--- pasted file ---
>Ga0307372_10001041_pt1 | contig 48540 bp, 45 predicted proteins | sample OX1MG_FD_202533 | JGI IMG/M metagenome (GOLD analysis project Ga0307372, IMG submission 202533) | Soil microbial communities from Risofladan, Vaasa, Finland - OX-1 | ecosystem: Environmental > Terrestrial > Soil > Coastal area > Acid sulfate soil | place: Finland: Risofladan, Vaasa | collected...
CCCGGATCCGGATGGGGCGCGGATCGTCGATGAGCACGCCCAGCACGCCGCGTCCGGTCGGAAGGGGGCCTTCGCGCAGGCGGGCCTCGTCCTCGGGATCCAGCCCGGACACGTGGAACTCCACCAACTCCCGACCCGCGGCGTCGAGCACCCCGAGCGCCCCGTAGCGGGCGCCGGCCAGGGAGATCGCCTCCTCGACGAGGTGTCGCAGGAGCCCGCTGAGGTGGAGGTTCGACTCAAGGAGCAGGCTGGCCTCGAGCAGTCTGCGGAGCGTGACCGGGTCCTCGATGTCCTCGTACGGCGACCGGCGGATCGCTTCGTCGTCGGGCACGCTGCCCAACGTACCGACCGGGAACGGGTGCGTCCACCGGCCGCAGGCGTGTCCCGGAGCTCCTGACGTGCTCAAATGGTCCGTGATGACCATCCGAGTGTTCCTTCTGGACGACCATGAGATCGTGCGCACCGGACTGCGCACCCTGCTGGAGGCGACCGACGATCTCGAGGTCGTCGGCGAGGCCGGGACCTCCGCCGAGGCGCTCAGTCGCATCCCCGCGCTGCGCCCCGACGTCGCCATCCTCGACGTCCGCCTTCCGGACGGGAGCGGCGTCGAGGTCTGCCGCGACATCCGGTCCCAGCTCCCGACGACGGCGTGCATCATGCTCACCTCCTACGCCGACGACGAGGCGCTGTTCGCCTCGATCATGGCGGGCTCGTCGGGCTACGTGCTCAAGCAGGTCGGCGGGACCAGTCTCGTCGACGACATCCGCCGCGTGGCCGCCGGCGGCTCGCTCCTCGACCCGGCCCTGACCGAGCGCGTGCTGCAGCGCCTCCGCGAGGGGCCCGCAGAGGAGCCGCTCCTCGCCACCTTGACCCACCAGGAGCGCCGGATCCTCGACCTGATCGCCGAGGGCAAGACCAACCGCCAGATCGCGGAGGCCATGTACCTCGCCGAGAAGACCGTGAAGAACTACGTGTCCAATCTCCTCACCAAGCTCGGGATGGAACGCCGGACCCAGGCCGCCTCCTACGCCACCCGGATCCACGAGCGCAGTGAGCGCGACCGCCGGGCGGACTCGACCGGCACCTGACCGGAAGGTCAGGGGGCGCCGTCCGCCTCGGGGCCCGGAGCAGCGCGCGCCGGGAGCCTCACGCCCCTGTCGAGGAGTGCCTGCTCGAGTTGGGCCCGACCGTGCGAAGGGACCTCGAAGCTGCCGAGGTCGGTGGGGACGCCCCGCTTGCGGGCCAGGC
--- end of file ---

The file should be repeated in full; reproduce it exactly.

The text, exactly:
>Ga0307372_10001041_pt1 | contig 48540 bp, 45 predicted proteins | sample OX1MG_FD_202533 | JGI IMG/M metagenome (GOLD analysis project Ga0307372, IMG submission 202533) | Soil microbial communities from Risofladan, Vaasa, Finland - OX-1 | ecosystem: Environmental > Terrestrial > Soil > Coastal area > Acid sulfate soil | place: Finland: Risofladan, Vaasa | collected...
CCCGGATCCGGATGGGGCGCGGATCGTCGATGAGCACGCCCAGCACGCCGCGTCCGGTCGGAAGGGGGCCTTCGCGCAGGCGGGCCTCGTCCTCGGGATCCAGCCCGGACACGTGGAACTCCACCAACTCCCGACCCGCGGCGTCGAGCACCCCGAGCGCCCCGTAGCGGGCGCCGGCCAGGGAGATCGCCTCCTCGACGAGGTGTCGCAGGAGCCCGCTGAGGTGGAGGTTCGACTCAAGGAGCAGGCTGGCCTCGAGCAGTCTGCGGAGCGTGACCGGGTCCTCGATGTCCTCGTACGGCGACCGGCGGATCGCTTCGTCGTCGGGCACGCTGCCCAACGTACCGACCGGGAACGGGTGCGTCCACCGGCCGCAGGCGTGTCCCGGAGCTCCTGACGTGCTCAAATGGTCCGTGATGACCATCCGAGTGTTCCTTCTGGACGACCATGAGATCGTGCGCACCGGACTGCGCACCCTGCTGGAGGCGACCGACGATCTCGAGGTCGTCGGCGAGGCCGGGACCTCCGCCGAGGCGCTCAGTCGCATCCCCGCGCTGCGCCCCGACGTCGCCATCCTCGACGTCCGCCTTCCGGACGGGAGCGGCGTCGAGGTCTGCCGCGACATCCGGTCCCAGCTCCCGACGACGGCGTGCATCATGCTCACCTCCTACGCCGACGACGAGGCGCTGTTCGCCTCGATCATGGCGGGCTCGTCGGGCTACGTGCTCAAGCAGGTCGGCGGGACCAGTCTCGTCGACGACATCCGCCGCGTGGCCGCCGGCGGCTCGCTCCTCGACCCGGCCCTGACCGAGCGCGTGCTGCAGCGCCTCCGCGAGGGGCCCGCAGAGGAGCCGCTCCTCGCCACCTTGACCCACCAGGAGCGCCGGATCCTCGACCTGATCGCCGAGGGCAAGACCAACCGCCAGATCGCGGAGGCCATGTACCTCGCCGAGAAGACCGTGAAGAACTACGTGTCCAATCTCCTCACCAAGCTCGGGATGGAACGCCGGACCCAGGCCGCCTCCTACGCCACCCGGATCCACGAGCGCAGTGAGCGCGACCGCCGGGCGGACTCGACCGGCACCTGACCGGAAGGTCAGGGGGCGCCGTCCGCCTCGGGGCCCGGAGCAGCGCGCGCCGGGAGCCTCACGCCCCTGTCGAGGAGTGCCTGCTCGAGTTGGGCCCGACCGTGCGAAGGGACCTCGAAGCTGCCGAGGTCGGTGGGGACGCCCCGCTTGCGGGCCAGGC